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Mythbusting: Autonomous rail will come before autonomous cars and trucks

Trains are easier to run with Autonomous Vehicle technology, so they should come before self-driving cars, right? (Photo: Shutterstock)

Detractors of autonomous vehicles—especially those who say they don’t believe the hype of self-driving cars and trucks—often point out that rail would actually be the easiest technology to implement. If we don’t even have autonomous rail, they point out, then aren’t we getting a ahead of ourselves? And for all the excitement surrounding electric and self-driving trucks, why are many of the major truck manufacturers still emphasizing driver comfort?

Is America ready for autonomous rail first?

The most recent Stifel industry update asks if the railroad industry is ready to move into a new era focused on technology and customers. The answer is, not exactly.

According to the report, “The next/current chapter of railroad history includes a further round of cost cuts and efficiency efforts. The result of these efforts has been to, in general, run longer, slower, heavier, less frequent trains. Not exactly a fit with Amazon’s redefining of customer expectations. As a result, carriers have been somewhat left to the whims of the energy, grain, and chemicals market cycles.”

Critics within the industry argue that there is a limit “to how far a railroad can ride this ‘downsize your operation to prosperity’ strategy.”

It’s not the technology

It’s a good thing the world isn’t waiting on America to solve its transportation issues first anyway. America’s rail lags in a number of significant ways from other rail systems throughout the world. America’s rail is private, and not generally interested in innovation and expansion to commuters and travelers. Japan, by contrast, has had high speed rail for over 50 years. France has had it since the 1970s. Now, even China is getting on the high-speed joyride.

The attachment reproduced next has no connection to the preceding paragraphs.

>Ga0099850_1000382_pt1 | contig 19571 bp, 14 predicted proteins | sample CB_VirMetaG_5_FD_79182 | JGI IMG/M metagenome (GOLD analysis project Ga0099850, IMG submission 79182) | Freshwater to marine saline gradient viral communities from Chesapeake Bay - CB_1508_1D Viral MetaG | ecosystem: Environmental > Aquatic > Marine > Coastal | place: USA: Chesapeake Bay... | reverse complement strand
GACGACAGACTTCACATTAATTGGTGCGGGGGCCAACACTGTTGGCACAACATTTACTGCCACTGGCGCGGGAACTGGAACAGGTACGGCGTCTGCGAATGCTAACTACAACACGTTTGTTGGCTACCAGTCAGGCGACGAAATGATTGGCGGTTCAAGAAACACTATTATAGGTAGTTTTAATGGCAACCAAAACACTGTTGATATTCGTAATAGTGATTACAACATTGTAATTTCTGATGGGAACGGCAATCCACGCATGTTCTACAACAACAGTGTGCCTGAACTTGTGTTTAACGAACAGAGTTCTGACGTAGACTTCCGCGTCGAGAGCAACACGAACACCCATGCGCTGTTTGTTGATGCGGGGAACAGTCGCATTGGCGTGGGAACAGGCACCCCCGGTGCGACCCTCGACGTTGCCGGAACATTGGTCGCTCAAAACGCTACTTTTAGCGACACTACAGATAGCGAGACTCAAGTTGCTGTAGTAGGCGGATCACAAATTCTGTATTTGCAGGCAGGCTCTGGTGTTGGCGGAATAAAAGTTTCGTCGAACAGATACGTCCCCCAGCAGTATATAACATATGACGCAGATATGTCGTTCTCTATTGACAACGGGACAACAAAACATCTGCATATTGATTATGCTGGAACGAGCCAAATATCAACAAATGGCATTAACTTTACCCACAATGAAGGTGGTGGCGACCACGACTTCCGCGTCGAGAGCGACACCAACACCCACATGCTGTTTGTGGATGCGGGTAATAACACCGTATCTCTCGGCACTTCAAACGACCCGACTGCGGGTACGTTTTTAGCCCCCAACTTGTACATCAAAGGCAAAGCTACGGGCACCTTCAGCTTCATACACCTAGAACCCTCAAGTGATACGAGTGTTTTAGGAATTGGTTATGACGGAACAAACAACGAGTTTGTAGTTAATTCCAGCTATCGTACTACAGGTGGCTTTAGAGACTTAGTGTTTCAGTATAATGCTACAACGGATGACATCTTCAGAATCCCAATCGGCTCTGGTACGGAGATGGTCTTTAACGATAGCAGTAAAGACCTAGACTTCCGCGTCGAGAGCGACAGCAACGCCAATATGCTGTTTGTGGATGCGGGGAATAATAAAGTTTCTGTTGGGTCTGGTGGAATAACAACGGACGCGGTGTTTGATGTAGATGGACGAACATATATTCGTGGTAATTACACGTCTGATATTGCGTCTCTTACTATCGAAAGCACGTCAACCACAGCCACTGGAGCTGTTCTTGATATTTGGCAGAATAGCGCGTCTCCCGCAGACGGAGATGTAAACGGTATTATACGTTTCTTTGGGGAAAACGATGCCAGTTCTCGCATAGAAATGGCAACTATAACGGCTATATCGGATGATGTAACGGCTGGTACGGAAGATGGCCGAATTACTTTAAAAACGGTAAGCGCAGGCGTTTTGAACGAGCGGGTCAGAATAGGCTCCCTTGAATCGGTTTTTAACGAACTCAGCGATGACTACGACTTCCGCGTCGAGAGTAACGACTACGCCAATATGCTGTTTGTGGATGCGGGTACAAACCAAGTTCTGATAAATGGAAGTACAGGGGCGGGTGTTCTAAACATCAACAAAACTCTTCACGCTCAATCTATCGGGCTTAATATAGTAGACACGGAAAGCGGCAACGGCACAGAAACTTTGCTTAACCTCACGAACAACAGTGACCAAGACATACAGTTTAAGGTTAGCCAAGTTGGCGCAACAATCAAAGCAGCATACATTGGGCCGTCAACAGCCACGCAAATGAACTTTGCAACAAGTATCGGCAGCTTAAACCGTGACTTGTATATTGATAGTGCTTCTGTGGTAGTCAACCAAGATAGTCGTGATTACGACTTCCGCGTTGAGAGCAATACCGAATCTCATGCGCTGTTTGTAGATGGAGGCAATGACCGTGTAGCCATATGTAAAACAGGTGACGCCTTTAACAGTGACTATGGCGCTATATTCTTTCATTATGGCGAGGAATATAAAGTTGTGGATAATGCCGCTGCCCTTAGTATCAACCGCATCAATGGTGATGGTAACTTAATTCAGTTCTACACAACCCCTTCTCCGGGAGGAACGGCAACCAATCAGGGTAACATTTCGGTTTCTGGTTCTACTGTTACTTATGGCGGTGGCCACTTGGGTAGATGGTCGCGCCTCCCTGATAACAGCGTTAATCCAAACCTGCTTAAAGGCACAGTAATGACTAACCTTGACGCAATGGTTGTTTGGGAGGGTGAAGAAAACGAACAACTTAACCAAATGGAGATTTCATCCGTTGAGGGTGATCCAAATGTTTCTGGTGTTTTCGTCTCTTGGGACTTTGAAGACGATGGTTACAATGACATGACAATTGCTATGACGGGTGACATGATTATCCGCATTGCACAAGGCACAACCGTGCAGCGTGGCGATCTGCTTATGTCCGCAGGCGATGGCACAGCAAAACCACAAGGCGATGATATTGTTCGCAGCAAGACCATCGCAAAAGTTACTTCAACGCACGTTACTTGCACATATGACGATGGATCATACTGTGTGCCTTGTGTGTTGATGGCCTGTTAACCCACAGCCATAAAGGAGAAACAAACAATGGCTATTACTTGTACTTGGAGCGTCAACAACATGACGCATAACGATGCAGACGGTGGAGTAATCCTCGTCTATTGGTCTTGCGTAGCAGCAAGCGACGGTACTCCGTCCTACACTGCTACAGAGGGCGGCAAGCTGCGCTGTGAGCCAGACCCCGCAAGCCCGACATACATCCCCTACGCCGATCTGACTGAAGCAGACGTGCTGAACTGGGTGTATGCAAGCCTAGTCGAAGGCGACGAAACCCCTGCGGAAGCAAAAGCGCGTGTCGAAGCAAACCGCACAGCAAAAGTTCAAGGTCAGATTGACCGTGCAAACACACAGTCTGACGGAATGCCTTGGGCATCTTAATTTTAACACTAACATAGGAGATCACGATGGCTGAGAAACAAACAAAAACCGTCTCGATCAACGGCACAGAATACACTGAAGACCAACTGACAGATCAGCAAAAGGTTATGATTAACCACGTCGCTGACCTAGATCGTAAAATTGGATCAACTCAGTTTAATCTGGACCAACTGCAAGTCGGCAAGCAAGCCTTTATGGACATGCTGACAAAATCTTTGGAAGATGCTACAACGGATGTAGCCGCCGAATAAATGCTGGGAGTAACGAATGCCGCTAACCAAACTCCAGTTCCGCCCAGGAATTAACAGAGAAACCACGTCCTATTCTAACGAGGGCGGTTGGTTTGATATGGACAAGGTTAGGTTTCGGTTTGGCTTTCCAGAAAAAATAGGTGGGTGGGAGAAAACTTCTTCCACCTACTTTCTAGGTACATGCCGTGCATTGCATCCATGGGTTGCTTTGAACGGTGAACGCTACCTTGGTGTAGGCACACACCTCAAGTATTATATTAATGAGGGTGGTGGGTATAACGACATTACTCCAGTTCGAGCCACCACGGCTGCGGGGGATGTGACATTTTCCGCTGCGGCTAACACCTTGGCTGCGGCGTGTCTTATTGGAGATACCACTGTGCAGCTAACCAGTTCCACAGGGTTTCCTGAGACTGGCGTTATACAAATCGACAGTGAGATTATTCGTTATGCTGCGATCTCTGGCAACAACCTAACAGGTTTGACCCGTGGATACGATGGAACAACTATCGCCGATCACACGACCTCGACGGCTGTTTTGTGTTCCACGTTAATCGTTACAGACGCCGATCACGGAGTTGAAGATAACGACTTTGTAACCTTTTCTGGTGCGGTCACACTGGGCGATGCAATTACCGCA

It’s not the technology. Even in America, the first completely automated subway train went into service in New York in 1961, and a crewless freight train system was tested in Canada a year later, according to a an Office of Technogy report circa 1976.

Today, autonomous rail systems operate around the world as metros, subways, or light rail, manufactured by the likes of Siens in Germany, Alstom in France, and Bombaier in Canada.

The development of Autonomous Vehicle (AV) technology in rail is taking stronger hold on lines around the world. In Australia, global mining giant, Rio Tinto, is looking at the world’s first fully autonomous, heavy-haul, long-distance railway system to transport iron ore. In the Netherlands, Prorail announced in 2016 plans to trial automated operation freight trains. The CEO of German operator Deutsche Bahn, Rüdiger Grube, has stated the company’s intention to introduce driverless trains by 2021.

Fully autonomous trains and planes are easier than fully autonomous cars. The technology for planes to take off, land and fly to other destinations with no oversight has existed for well over two decades. Think cruise missiles. Look at drones, which fly themselves with humans looking on when necessary and for specific control of munitions. Similarly, train management systems are fully capable of getting trains along tracks safely.

What they haven’t solved is the liability problem. Trains and planes are owned by major corporations. While these corporations would love to get rid of the relatively highly paid pilots, navigators, engineers and conductors on planes, if something goes wrong, they can blame it on human error and avoid corporate liability.

Dr. David Clarke, director of the University of Tennessee Center for Transportation Research Center, says, “The stopping distance of a train is much longer than a car. It could be close to a mile. Organized labor doesn’t like the idea of losing the jobs of its members to driverless trains,” says Clark. “There has been push back with the allegation of safety issues. Politically, that makes it hard to implement.”

Autonomous cars mean more to our lives

The technical challenge for cars and trucks may be a little greater because the environment can be more chaotic. However, the cost of individual error is lower. Perhaps most importanly, driverless cars do more than advance technology. They solve societal problems.

If hundreds of millions of commuters could be working, reading, or talking to their family and cut down the stress of daily travel, how would their lives change? If a few thousand pilots were relieved of their jobs, what would necessarily change?

Driverless cars are the real priority, and it’s not hype. Besides liability concerns, pragmatically with cars, and even trucks, it’s easier to stop. There are less potential explosives on board, less people on board to get injured.

Most importantly, more than other innovations like electric vehicles and high-speed rail, autonomous cars will create rides for the elderly, the blind and physically-challenged. Parents can aggregate their entire ecosystems. Need one kid at soccer practice while the other has a piano lesson? No problem, just plug them into a self-driving car and everyone’s on time and happy.

It could happen. It is happening, and rail will just have to get on board when and where it can. The trucking industry has a lot to gain as well, but for now the trucking companies are generally in “wait-and-see” mode.